homemade granola
coffee/tea
marshmellows, (After reading Ltjrs post though, I may skip)
Testkitchens pumpkin butter

Laurie

So glad you're considering the pumpkin butter! :) I like the fact that it's freezable, so you don't have to make it in a busy mid-December. Enjoy!

sha
10-21-2008, 06:56 PM
for those doing flavored vinegars, could you post recipes? how long does it need to "brew"? also, where are you getting your bottles for it?

we were planning to do homemade vanilla extract this year but haven't been able to start anything so we know it's too late now. i wonder if flavored vinegars might be doable?

Sheila in MD
10-22-2008, 07:09 AM
I'm having some problems finding tins that are not already decorated, as DD wants that to be her part of the gifts...

For an unconventional yet fun tin...Home Depot sells brand new paint cans that are easy to decorate with paint pens! They have the small size and the larger one (I think quart and gallon) and they are pretty cheap. The quart size is fun for candies, spiced nuts etc. I usually package cookies for a tin in little snack sized zip locks as I don't like to mix textures and you can just put them in the can. They are in the paint department-they don't have them on line. They are silver colored.

Sheila in MD

LakeMartinGal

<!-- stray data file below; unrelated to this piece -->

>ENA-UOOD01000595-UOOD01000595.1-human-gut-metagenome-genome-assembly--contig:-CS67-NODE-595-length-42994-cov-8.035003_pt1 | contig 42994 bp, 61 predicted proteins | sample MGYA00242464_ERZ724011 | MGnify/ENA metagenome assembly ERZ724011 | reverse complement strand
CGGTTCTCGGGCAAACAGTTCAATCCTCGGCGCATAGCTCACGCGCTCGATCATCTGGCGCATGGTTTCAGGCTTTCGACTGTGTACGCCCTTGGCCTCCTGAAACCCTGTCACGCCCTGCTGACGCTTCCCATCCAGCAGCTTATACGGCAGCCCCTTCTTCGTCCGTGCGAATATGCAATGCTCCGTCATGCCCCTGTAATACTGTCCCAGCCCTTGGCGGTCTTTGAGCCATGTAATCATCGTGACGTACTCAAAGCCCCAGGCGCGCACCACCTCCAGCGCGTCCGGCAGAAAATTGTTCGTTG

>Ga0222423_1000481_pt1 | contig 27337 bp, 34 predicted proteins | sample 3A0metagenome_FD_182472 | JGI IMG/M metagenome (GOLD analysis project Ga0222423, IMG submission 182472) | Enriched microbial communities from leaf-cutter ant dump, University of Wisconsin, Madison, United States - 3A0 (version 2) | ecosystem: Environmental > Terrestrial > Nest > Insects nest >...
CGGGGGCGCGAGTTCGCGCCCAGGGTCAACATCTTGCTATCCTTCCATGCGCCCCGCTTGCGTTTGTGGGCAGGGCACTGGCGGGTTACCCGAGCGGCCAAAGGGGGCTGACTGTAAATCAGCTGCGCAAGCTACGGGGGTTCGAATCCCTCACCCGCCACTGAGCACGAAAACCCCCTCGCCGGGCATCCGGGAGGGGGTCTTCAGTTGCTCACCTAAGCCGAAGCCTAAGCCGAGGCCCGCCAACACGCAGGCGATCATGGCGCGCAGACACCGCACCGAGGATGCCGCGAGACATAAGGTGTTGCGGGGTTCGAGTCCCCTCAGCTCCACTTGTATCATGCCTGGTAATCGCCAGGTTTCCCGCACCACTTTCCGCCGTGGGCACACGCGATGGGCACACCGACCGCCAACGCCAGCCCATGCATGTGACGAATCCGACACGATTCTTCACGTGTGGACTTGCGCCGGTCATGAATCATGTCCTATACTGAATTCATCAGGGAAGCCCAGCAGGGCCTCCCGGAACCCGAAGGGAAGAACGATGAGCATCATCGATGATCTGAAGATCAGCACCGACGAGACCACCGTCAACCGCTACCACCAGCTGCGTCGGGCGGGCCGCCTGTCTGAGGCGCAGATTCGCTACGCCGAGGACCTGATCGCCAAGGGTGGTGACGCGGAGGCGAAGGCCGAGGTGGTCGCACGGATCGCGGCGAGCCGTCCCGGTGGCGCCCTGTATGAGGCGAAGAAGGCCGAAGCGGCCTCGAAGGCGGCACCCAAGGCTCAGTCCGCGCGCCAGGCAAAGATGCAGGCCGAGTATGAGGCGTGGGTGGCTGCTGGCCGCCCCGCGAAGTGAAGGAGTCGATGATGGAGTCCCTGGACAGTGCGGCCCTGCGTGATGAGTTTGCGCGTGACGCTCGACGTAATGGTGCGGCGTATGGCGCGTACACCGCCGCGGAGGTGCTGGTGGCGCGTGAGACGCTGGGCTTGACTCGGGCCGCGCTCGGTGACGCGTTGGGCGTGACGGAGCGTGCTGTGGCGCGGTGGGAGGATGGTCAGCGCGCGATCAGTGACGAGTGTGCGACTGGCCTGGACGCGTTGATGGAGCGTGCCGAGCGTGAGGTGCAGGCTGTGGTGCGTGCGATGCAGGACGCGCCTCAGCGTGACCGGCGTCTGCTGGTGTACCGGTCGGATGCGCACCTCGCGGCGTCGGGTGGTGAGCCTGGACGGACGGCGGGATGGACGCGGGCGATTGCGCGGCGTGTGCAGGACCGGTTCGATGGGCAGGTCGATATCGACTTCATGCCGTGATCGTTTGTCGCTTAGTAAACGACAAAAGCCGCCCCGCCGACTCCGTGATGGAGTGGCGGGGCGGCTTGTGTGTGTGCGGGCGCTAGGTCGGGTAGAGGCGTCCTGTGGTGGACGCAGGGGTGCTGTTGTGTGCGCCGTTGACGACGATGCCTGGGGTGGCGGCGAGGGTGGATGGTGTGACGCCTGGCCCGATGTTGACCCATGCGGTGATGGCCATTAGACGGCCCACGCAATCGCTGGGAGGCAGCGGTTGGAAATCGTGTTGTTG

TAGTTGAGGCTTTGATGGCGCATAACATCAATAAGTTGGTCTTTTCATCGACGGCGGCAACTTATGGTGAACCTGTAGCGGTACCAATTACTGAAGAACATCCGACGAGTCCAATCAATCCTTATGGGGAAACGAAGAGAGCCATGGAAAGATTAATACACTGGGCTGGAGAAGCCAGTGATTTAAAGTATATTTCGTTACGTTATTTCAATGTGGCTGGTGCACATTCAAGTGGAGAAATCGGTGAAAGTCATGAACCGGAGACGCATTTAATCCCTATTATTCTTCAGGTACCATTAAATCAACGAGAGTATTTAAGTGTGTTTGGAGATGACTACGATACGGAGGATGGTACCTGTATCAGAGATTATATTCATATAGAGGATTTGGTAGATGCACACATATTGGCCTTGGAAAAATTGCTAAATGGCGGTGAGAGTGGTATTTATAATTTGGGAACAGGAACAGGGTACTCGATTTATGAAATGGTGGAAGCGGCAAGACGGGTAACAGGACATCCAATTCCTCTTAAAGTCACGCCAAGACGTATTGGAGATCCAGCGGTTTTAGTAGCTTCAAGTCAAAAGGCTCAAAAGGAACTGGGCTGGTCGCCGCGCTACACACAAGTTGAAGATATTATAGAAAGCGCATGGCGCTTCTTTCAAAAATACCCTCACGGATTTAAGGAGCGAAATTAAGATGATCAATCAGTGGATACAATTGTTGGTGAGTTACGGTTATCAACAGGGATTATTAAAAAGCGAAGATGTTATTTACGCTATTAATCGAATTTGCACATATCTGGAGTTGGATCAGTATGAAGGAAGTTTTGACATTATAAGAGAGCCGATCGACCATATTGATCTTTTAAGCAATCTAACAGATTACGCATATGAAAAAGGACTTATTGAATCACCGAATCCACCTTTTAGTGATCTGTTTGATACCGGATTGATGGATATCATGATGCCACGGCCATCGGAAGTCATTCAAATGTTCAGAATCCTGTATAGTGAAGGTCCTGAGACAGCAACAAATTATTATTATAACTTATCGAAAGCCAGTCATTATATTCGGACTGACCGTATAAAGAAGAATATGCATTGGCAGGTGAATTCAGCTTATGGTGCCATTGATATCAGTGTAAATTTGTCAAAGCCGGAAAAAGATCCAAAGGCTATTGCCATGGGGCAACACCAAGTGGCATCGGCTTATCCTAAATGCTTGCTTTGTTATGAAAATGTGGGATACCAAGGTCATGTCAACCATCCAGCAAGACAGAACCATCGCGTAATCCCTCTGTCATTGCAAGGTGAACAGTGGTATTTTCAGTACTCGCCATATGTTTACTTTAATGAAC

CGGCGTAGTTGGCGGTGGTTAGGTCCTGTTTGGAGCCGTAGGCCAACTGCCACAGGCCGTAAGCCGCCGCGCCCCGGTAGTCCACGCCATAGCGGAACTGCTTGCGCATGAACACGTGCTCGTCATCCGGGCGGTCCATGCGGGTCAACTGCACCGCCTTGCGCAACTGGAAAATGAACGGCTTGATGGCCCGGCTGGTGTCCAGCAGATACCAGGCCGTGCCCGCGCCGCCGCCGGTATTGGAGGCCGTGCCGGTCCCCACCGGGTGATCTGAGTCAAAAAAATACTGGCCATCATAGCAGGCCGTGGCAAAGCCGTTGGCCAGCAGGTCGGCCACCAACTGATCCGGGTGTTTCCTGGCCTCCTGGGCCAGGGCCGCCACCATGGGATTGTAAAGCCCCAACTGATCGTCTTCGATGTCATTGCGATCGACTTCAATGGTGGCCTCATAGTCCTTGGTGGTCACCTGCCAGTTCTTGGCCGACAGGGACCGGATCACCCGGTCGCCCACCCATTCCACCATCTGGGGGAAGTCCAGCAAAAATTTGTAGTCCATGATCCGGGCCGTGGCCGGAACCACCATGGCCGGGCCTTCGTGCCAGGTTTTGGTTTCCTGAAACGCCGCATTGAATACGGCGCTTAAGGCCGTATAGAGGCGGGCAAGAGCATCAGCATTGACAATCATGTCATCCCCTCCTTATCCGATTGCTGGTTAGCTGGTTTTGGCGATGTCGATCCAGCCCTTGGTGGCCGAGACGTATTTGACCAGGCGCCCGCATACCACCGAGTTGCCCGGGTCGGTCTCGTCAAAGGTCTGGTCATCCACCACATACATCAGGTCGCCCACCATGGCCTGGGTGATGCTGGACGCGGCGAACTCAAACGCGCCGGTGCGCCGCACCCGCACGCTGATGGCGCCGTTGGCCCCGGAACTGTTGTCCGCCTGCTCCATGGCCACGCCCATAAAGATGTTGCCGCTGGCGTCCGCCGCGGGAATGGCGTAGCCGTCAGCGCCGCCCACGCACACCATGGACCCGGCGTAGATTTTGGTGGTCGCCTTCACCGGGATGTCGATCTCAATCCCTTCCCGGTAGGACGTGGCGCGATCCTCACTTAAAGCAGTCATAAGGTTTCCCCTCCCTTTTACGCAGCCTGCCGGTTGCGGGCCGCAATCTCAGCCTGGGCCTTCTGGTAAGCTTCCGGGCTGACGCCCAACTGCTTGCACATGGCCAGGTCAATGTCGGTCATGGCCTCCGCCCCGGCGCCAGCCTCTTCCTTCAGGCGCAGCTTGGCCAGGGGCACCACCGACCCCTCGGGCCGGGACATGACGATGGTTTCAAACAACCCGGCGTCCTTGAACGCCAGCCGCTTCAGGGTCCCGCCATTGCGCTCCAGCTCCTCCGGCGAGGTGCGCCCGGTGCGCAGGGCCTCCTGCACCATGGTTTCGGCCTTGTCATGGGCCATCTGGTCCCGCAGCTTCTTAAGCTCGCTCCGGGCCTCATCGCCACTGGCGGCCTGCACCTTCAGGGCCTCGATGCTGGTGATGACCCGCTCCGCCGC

10-22-2008, 07:43 AM
I have a suggestion for the pizza kit: Use a Bed Bath and Beyond coupon and get round pizza pans. Use blue tack or something sticky to keep your items stuck to the pan. Sprinkle around some curly shredded paper and then wrap in clear cellaphane and tie with red, white, and green ribbon or a bow. You could make pasta kits with a strainer too. The Dollar Store might have some bowls to use for cake mix kits. Use a basket lined with a pretty napkin or cut piece of fabric for your favorite muffin or scone recipe.I found some pizza stones online (http://www.webstaurantstore.com/american-metalcraft-stone15-15-round-ceramic-pizza-baking-stone/124STONE15.html) for under $12, including shipping, so I've bought those to use with your suggestions on packaging! Thanks!:D

testkitchen45
10-22-2008, 08:01 AM
For an unconventional yet fun tin...Home Depot sells brand new paint cans that are easy to decorate with paint pens! They have the small size and the larger one (I think quart and gallon) and they are pretty cheap. The quart size is fun for candies, spiced nuts etc. I usually package cookies for a tin in little snack sized zip locks as I don't like to mix textures and you can just put them in the can. They are in the paint department-they don't have them on line. They are silver colored.

Sheila in MD

I think this sounds like a great idea, but I'd be sure to line the cans with a plastic bag. I'm sure the cans are not food-safe. You could get some small clear bags to keep your food protected in the (cute) can. :) I know you're separating your cookies with bags, but I wouldn't put candies or nuts directly into the can w/o a liner.